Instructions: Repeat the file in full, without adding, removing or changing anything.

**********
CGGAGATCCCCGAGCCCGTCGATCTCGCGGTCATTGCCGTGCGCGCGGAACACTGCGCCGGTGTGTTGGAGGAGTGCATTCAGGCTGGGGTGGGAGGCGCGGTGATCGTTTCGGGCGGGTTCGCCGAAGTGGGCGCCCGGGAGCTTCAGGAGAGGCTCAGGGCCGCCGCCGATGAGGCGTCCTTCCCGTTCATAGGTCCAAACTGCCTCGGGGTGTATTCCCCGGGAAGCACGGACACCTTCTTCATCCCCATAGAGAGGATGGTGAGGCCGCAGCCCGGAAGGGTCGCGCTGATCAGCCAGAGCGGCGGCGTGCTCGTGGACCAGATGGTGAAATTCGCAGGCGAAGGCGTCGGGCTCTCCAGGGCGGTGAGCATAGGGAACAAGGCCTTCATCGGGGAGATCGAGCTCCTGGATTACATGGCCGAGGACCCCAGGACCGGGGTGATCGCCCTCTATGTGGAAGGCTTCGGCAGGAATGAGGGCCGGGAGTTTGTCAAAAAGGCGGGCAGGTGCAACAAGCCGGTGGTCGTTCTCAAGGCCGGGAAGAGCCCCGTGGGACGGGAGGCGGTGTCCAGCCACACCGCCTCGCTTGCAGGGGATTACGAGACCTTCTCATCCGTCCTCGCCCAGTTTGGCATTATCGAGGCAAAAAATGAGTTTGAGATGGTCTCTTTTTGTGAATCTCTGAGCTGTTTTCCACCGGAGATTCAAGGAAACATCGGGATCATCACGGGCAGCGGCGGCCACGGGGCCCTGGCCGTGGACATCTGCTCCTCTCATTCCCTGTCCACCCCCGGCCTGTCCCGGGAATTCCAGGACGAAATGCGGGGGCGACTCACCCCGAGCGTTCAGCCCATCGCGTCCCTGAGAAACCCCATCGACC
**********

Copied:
CGGAGATCCCCGAGCCCGTCGATCTCGCGGTCATTGCCGTGCGCGCGGAACACTGCGCCGGTGTGTTGGAGGAGTGCATTCAGGCTGGGGTGGGAGGCGCGGTGATCGTTTCGGGCGGGTTCGCCGAAGTGGGCGCCCGGGAGCTTCAGGAGAGGCTCAGGGCCGCCGCCGATGAGGCGTCCTTCCCGTTCATAGGTCCAAACTGCCTCGGGGTGTATTCCCCGGGAAGCACGGACACCTTCTTCATCCCCATAGAGAGGATGGTGAGGCCGCAGCCCGGAAGGGTCGCGCTGATCAGCCAGAGCGGCGGCGTGCTCGTGGACCAGATGGTGAAATTCGCAGGCGAAGGCGTCGGGCTCTCCAGGGCGGTGAGCATAGGGAACAAGGCCTTCATCGGGGAGATCGAGCTCCTGGATTACATGGCCGAGGACCCCAGGACCGGGGTGATCGCCCTCTATGTGGAAGGCTTCGGCAGGAATGAGGGCCGGGAGTTTGTCAAAAAGGCGGGCAGGTGCAACAAGCCGGTGGTCGTTCTCAAGGCCGGGAAGAGCCCCGTGGGACGGGAGGCGGTGTCCAGCCACACCGCCTCGCTTGCAGGGGATTACGAGACCTTCTCATCCGTCCTCGCCCAGTTTGGCATTATCGAGGCAAAAAATGAGTTTGAGATGGTCTCTTTTTGTGAATCTCTGAGCTGTTTTCCACCGGAGATTCAAGGAAACATCGGGATCATCACGGGCAGCGGCGGCCACGGGGCCCTGGCCGTGGACATCTGCTCCTCTCATTCCCTGTCCACCCCCGGCCTGTCCCGGGAATTCCAGGACGAAATGCGGGGGCGACTCACCCCGAGCGTTCAGCCCATCGCGTCCCTGAGAAACCCCATCGACC